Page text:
For an apples to apples comparison, the 18 year old would generally pay around 75% more than the 30 year old for the same bike. In reality, the difference would be greater if, for example, the 30 year old is married or is a homeowner and the 18 year old is not. In terms of the dollar amount this would generally translate to, it will depend on the age of the bike and the type and amount of coverage desired. On average, for a new Ninja ZX-10R ABS with full coverage, the difference in premium between the 18 year old and the 30 year old might come to around $500 a year, but so many other factors come into play, so this is just a rough estimate. Consulting with your local agent or current insurance provider is a great way to get the specific numbers for your situation.
Different finance options have different requirements. Some finance arrangements may allow you to ride without proof of insurance. However you should be aware that if your motorcycle is a total loss due to a comprehensive or collision loss you will still be responsible for the balance of your loan.
The answer depends on several factors. For example, buying a used bike that’s say, five years old, would save you less than buying a bike that’s 10 years old. Also, the type of bike you’re interested in makes a difference: at Progressive, a five-year old sportbike can be more than 50% cheaper to insure than a new sportbike of the same model, whereas a five-year old cruiser will be more like 30-40% lower than the same model, brand new.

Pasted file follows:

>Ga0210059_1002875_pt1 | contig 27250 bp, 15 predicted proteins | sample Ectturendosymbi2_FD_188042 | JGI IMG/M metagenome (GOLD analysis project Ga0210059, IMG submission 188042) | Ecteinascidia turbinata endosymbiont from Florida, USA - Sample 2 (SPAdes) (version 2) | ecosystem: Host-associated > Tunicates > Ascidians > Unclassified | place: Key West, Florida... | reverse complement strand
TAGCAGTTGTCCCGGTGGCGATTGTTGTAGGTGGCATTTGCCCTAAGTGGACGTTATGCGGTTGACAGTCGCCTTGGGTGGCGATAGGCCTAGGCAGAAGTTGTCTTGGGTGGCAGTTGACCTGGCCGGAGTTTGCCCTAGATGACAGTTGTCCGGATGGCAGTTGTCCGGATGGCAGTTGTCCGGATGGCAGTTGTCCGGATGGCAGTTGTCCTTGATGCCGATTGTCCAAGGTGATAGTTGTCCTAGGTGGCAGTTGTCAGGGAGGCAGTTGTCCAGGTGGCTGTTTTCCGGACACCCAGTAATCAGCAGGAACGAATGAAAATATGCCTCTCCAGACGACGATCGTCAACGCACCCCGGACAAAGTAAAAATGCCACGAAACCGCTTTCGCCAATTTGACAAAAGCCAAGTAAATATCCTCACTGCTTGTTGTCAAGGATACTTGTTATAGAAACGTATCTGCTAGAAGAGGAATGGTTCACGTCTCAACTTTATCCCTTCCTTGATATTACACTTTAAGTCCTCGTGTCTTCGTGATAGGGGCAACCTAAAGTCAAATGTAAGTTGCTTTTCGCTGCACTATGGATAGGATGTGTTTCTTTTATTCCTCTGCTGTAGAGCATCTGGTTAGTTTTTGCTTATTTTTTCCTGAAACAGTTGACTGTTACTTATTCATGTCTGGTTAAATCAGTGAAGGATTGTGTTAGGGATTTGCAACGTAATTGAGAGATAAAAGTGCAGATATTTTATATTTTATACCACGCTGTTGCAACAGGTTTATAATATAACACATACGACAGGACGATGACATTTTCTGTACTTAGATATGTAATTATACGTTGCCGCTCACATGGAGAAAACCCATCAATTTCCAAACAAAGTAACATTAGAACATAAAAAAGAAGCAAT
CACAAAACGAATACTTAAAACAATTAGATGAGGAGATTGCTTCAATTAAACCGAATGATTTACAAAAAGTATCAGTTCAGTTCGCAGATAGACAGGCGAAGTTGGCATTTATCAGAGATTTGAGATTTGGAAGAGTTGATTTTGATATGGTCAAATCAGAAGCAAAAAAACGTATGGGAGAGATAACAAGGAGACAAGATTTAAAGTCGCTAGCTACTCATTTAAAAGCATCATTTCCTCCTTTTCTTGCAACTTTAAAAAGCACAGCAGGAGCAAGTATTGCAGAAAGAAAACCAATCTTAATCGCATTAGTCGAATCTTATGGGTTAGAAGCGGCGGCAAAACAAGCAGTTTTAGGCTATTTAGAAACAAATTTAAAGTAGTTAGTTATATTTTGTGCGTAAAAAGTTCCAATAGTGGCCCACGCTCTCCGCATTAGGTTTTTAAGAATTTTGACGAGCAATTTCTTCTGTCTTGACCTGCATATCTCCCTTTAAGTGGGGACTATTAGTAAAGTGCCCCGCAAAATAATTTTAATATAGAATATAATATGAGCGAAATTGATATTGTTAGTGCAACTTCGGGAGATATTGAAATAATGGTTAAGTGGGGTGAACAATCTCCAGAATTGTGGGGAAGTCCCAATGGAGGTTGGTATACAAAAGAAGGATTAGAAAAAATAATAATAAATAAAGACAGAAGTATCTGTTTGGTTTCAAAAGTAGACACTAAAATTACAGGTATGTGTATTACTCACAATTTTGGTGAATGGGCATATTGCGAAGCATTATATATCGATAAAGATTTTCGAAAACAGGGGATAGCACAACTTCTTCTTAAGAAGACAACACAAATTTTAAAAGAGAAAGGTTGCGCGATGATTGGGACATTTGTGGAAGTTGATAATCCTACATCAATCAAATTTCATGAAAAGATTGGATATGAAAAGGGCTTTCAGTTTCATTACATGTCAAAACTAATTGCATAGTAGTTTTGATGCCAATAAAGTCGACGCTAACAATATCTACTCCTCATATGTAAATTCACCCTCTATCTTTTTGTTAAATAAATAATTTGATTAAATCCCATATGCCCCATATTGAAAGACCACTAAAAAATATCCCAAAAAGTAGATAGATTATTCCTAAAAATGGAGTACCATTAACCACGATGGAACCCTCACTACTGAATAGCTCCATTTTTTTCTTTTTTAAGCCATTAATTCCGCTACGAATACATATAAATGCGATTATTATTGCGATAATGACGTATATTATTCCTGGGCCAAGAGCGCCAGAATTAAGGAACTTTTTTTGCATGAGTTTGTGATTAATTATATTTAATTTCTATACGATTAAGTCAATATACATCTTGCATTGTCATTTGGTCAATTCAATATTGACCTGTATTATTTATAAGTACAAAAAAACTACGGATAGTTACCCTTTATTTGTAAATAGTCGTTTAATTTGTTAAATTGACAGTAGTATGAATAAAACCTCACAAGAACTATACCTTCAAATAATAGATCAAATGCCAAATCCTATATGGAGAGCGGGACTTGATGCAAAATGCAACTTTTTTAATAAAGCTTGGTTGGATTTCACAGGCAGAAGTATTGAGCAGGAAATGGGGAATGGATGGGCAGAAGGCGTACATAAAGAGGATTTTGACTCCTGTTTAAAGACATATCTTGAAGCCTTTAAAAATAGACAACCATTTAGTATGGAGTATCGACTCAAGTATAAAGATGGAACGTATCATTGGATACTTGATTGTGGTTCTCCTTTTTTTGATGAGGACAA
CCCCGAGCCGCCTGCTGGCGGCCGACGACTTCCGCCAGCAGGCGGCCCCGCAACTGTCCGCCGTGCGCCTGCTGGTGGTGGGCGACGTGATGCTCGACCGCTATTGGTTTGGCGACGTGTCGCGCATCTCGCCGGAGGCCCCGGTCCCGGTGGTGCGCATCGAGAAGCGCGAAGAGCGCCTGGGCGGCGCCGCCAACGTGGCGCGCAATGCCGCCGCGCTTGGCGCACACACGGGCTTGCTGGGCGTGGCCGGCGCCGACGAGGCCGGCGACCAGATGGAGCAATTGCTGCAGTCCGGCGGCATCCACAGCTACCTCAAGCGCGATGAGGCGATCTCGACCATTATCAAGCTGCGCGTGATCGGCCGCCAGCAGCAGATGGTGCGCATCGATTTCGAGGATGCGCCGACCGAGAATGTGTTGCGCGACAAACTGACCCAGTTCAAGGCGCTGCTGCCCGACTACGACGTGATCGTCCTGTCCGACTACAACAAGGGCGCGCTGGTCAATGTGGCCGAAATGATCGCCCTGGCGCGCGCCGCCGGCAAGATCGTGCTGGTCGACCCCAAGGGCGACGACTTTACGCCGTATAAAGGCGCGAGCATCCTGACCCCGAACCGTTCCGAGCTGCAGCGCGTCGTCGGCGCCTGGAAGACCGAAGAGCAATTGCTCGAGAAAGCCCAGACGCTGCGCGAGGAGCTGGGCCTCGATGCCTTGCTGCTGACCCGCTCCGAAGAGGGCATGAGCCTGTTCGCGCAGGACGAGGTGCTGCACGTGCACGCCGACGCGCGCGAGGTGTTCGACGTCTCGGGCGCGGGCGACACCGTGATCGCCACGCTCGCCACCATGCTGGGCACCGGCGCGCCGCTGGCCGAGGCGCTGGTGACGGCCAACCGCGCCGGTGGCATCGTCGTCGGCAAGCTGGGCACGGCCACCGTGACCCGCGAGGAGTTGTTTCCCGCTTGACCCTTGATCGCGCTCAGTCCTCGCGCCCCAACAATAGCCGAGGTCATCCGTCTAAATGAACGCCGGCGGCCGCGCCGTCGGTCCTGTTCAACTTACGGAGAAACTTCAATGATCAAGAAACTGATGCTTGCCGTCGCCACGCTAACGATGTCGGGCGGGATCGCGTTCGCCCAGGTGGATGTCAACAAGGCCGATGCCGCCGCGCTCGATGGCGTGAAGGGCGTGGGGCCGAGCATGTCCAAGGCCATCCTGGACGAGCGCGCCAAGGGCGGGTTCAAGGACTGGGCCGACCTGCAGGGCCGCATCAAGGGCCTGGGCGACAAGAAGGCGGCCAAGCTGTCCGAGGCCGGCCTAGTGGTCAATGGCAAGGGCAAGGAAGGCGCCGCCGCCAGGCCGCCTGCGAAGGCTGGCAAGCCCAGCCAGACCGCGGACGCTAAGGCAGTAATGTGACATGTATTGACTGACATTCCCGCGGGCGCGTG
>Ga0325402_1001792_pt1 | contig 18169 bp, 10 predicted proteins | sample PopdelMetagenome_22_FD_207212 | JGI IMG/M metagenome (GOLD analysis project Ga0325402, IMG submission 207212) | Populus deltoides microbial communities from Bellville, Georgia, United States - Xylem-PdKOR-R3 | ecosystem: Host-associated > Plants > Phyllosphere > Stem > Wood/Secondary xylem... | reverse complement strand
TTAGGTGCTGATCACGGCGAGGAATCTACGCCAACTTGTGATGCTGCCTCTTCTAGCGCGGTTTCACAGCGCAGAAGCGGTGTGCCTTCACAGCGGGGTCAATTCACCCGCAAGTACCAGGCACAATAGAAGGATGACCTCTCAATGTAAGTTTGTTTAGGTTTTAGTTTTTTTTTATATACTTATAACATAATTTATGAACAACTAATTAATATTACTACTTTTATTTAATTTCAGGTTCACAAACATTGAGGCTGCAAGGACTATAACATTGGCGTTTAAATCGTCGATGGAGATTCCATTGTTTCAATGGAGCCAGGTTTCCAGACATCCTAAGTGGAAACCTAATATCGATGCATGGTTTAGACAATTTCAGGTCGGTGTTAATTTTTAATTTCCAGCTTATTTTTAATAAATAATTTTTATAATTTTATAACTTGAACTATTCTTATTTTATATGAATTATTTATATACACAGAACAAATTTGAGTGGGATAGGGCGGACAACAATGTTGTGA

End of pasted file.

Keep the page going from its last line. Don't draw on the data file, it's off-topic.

If Somebody Hits Me and It's Completely Their Fault (say I'm Stopped at a Light), Do My Rates Increase? What If It Happens More Than Once?
If you’re in an accident that’s determined to completely be the other driver’s fault, your motorcycle insurance rates with Progressive would not increase, even if there were multiple occurrences. Our practice is to only charge for accidents in which you’re found to be at-fault. Other companies may treat not-at-fault accidents differently in their pricing, so if you’re insured with another company, it’s a good idea to check with your agent or your insurance carrier regarding their treatment of incidents like this.
Temporary insurance can be purchased. If you are visiting the US and wish to have insurance for a short time you can purchase coverage for 30, 60 or 90 days. The coverage options are much the same as any other policy. It is best to plan ahead as it may take a bit longer to get these types of policies in place, and if you are touring you will want to have the proof of insurance with you. Typically they can be paid for with a credit card.
I'm Under 25 but I Don't Want to Ride a 250cc Motorcycle. Is There Anything I Can Do to Keep My Premiums Reasonable on a 600-750cc Motorcycle?
Keeping a clean driving record is probably the best way to keep your motorcycle insurance rates reasonable. In addition, you should make sure that you are carrying an appropriate amount of coverage for your financial position. Consulting a local independent agent is a great way to determine the appropriate amount of liability coverage for your individual situation. Also, buying a used bike can save you money on your insurance since premiums tend to be lower for older bikes. Finally, since most insurance companies review your credit report when determining premiums, continuing to pay bills on time and keeping your credit card balances low can help control your insurance costs.